This paper by Suri, Kohli & Monroe (2007) demonstrates how the ‘scarcity’ compliance tactic may not be as straightforward as it seems. Cialdini and Goldstein (2002) discuss the principle of scarcity, which holds that when something (product/information) appears scarce it becomes more valuable to us. This is because automatic thinking biases lead us to conclude that if something has sold quickly, or that not many people have it, it is of greater worth than something that is in abundance. Many profiteers use scarcity to increase sales. By advertising a product as ‘limited edition’, or ‘only here for two weeks’, schematic thinking is induced which causes consumers to view the item as more valuable and increase how much they are willing to pay for it.
However, Suri, Kohli & Monroe (2007) demonstrate that consumers are differentially affected by scarcity information depending on their motivation for buying a product.
In their study the authors had participants state how much they would be willing to pay for a holiday package (acceptable price ranges determined by similar participants) which was either made to seem scarce (one opportunity for this particular deal) or not (the deal ran every weekend throughout summer). Participants were either in the ‘low motivation’ condition, where they had to imagine they had already been on holiday and now had to judge how much they would have paid, or the ‘high motivation’ condition where they needed to buy (the same) a holiday package for an upcoming holiday. The motivation of participants varied because the desire for a holiday had passed in the just-been-on-holiday condition, so participants were less motivated to get a good holiday deal.
The results were that the participants in the high motivation condition responded as you would expect: they rated the holiday as more valuable, of better quality, were willing to pay more for it, and found paying for it a smaller sacrifice when it was scarce compared to when it was not. For the low motivation group the opposite was found! When the holiday was scarce the participants were willing to pay less for it, rated it as less valuable and of lower quality, and perceived paying for it a higher sacrifice then when it was not scarce. These findings are demonstrated in Figure 1.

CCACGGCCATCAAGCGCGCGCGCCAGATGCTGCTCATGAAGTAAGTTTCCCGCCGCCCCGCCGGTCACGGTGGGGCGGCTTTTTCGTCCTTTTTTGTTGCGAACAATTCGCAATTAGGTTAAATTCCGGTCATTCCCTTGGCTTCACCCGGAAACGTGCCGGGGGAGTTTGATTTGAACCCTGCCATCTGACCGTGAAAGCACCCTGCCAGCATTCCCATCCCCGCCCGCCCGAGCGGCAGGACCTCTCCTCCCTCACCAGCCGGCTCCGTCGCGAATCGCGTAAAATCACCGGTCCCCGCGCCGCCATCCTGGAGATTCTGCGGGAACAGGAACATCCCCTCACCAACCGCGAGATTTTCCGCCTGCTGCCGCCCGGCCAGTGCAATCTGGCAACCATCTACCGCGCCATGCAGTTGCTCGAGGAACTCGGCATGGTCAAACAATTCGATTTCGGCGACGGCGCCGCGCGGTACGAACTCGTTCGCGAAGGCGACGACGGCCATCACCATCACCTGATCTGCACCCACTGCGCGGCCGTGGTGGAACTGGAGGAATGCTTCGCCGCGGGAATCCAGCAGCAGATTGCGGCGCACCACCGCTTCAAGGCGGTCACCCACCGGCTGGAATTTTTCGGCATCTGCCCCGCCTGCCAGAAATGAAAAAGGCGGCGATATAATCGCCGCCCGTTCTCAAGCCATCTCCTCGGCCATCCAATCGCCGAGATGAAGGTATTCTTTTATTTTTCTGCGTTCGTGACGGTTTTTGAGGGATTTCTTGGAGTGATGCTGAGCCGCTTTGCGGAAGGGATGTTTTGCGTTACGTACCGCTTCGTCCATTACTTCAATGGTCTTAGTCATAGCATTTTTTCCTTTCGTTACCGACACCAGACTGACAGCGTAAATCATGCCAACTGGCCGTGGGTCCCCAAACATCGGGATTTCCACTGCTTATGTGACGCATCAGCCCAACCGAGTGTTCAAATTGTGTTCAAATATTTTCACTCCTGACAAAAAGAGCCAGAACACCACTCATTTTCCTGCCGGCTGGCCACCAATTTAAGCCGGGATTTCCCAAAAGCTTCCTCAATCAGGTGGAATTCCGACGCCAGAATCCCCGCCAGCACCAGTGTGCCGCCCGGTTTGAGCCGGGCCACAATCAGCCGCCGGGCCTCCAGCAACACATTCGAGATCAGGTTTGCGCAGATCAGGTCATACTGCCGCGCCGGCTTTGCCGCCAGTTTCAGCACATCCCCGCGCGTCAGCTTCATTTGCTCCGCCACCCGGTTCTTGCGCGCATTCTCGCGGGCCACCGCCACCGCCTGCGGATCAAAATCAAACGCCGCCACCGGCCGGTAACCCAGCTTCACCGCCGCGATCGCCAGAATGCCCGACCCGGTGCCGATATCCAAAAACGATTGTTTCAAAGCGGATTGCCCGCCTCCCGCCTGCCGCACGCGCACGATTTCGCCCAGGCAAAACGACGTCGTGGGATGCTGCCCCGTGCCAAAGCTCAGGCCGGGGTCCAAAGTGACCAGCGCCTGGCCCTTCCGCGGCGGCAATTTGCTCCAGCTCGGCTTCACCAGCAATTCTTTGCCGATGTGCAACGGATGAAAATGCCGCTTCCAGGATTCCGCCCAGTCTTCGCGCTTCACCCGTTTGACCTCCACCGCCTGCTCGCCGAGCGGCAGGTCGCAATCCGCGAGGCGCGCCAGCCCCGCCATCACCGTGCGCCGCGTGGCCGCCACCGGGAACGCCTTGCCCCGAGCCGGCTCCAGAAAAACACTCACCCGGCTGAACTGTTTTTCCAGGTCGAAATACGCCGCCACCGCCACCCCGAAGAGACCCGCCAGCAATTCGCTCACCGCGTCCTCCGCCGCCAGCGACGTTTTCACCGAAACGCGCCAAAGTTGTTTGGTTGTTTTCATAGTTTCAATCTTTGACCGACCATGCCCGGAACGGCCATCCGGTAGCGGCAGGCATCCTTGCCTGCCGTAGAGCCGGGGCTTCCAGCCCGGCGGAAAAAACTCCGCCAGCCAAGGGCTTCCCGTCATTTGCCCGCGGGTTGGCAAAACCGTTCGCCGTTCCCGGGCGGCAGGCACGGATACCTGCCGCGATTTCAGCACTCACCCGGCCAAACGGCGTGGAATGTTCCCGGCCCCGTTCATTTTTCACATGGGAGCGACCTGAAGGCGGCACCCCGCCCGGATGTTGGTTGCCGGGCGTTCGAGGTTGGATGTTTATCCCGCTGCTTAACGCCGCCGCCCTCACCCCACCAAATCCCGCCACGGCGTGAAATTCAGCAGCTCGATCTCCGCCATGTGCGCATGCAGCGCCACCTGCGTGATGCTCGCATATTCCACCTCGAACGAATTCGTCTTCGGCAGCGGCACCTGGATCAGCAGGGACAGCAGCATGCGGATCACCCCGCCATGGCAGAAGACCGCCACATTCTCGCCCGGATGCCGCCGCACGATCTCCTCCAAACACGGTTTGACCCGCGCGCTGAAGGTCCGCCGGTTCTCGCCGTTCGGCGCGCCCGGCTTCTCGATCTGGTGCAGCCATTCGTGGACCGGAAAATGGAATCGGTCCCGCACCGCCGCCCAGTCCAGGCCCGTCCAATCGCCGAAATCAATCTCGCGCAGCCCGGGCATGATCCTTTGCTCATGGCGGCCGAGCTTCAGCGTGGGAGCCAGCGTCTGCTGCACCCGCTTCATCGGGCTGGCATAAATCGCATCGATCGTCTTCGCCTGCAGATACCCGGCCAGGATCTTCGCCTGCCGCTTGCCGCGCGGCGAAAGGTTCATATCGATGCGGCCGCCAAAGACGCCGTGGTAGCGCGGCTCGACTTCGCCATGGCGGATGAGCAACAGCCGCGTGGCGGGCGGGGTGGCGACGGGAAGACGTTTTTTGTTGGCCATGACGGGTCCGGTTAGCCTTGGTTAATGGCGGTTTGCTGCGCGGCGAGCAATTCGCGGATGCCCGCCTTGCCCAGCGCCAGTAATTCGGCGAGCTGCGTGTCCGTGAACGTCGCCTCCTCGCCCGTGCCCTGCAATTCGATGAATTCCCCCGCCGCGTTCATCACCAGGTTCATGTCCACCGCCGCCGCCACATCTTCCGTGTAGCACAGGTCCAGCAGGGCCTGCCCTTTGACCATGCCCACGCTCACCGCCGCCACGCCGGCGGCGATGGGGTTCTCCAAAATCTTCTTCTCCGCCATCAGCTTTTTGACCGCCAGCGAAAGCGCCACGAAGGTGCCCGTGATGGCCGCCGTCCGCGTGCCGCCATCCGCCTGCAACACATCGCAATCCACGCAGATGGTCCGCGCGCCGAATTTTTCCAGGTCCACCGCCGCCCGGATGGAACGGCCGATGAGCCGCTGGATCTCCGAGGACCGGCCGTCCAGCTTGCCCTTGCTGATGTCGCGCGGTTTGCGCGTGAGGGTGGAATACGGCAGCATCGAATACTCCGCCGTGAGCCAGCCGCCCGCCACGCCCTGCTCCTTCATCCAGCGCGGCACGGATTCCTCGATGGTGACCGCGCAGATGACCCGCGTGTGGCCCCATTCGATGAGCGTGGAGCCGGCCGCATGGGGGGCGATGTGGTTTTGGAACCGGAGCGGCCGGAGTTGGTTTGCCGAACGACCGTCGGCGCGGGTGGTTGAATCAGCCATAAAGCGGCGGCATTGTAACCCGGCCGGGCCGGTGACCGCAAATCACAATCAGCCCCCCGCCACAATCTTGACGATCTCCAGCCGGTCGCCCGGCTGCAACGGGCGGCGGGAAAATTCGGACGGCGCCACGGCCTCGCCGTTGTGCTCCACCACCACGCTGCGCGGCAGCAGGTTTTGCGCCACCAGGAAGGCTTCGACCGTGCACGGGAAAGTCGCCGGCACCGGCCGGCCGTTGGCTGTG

This is an interesting finding that is explained by the differential cognitive processes underlying high versus low motivation. Suri, Kohli & Monroe conclude that when you are not highly motivated to buy a product you are more likely to process information about it heuristically. When said product is scarce, however, arousal increases and induces systematic processing of the product. This allows you not to fall into the trap of schematically thinking that a scarce product is a high value one you should pay a lot of money for, and allows a detailed evaluation of its worth. When you are highly motivated to buy a product, on the other hand, you initially engage in systematic thinking about it. However, when it is scarce, the associated emotional arousal actually hinders your systematic thinking and induces heuristic biases which lead you to automatically conclude that a scarce product is a high quality one worth paying more money for.
To summarise; the motivation you are looking at a product with influences how you are affected by scarcity information. When you are not highly motivated to buy the product you are free from emotional pressure to systematically process the worth of the product and not succumb to the persuasive trap of scarcity.
Cialdini, R. B., Goldstein, N. J. (2000). The science and practice of persuasion. The Cornell Hotel and Restaurant Administration Quarterly, 43, 40-50.
Suri, R., Kohli, C., & Monroe, K. B. (2007). The effects of perceived scarcity on consumers’ processing of price information. Journal of the Academy of Marketing Science, 35, 89-100.